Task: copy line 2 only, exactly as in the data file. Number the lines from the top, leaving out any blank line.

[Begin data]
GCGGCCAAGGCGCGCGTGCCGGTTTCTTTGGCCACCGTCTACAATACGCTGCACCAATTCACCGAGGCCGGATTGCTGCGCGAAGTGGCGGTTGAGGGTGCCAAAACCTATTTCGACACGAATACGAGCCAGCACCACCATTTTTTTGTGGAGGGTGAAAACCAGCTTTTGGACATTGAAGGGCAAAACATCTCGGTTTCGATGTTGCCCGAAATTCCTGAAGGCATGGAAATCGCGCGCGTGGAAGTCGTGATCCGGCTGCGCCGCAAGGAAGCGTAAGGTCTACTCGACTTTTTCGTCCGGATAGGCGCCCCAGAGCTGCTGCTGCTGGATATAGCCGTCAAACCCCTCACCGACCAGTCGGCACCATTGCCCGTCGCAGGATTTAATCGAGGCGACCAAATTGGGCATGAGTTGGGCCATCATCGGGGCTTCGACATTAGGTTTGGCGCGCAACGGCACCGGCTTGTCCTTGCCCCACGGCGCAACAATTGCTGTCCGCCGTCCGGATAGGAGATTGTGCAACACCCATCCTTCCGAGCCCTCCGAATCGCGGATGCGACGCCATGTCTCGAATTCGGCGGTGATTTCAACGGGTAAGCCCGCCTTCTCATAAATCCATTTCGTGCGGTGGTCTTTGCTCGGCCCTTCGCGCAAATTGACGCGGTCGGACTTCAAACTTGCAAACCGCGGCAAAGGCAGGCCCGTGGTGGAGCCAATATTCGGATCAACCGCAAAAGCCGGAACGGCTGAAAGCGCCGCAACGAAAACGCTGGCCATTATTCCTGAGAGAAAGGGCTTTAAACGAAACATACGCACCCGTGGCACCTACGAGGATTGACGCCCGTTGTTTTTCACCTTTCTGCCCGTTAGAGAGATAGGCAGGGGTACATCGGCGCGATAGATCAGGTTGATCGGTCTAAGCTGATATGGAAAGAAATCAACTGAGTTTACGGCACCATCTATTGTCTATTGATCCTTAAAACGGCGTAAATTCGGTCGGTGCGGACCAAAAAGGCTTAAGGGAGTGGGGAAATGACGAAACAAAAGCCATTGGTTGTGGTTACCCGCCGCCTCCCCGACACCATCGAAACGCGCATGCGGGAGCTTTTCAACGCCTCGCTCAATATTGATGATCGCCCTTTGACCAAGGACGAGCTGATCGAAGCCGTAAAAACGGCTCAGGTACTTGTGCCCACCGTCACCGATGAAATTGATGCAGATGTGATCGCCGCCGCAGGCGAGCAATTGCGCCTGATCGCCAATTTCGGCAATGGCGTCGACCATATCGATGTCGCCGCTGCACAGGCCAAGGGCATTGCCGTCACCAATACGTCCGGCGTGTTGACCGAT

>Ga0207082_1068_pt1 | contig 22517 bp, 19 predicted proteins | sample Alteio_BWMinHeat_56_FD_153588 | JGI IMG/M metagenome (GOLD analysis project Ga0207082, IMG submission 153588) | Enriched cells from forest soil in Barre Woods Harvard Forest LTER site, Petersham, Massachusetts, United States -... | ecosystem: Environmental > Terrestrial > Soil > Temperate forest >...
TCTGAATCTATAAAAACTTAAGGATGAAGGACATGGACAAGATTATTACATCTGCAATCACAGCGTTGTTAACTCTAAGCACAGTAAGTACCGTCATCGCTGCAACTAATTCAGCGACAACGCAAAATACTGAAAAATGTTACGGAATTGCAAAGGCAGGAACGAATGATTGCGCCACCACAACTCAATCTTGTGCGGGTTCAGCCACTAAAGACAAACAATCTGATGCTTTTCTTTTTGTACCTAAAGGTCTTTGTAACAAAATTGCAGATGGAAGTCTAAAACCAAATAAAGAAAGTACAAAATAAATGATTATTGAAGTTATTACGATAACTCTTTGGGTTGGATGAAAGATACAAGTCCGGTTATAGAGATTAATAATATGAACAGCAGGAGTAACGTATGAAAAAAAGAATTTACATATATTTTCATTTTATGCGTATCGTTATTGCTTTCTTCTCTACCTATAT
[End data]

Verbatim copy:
>Ga0207082_1068_pt1 | contig 22517 bp, 19 predicted proteins | sample Alteio_BWMinHeat_56_FD_153588 | JGI IMG/M metagenome (GOLD analysis project Ga0207082, IMG submission 153588) | Enriched cells from forest soil in Barre Woods Harvard Forest LTER site, Petersham, Massachusetts, United States -... | ecosystem: Environmental > Terrestrial > Soil > Temperate forest >...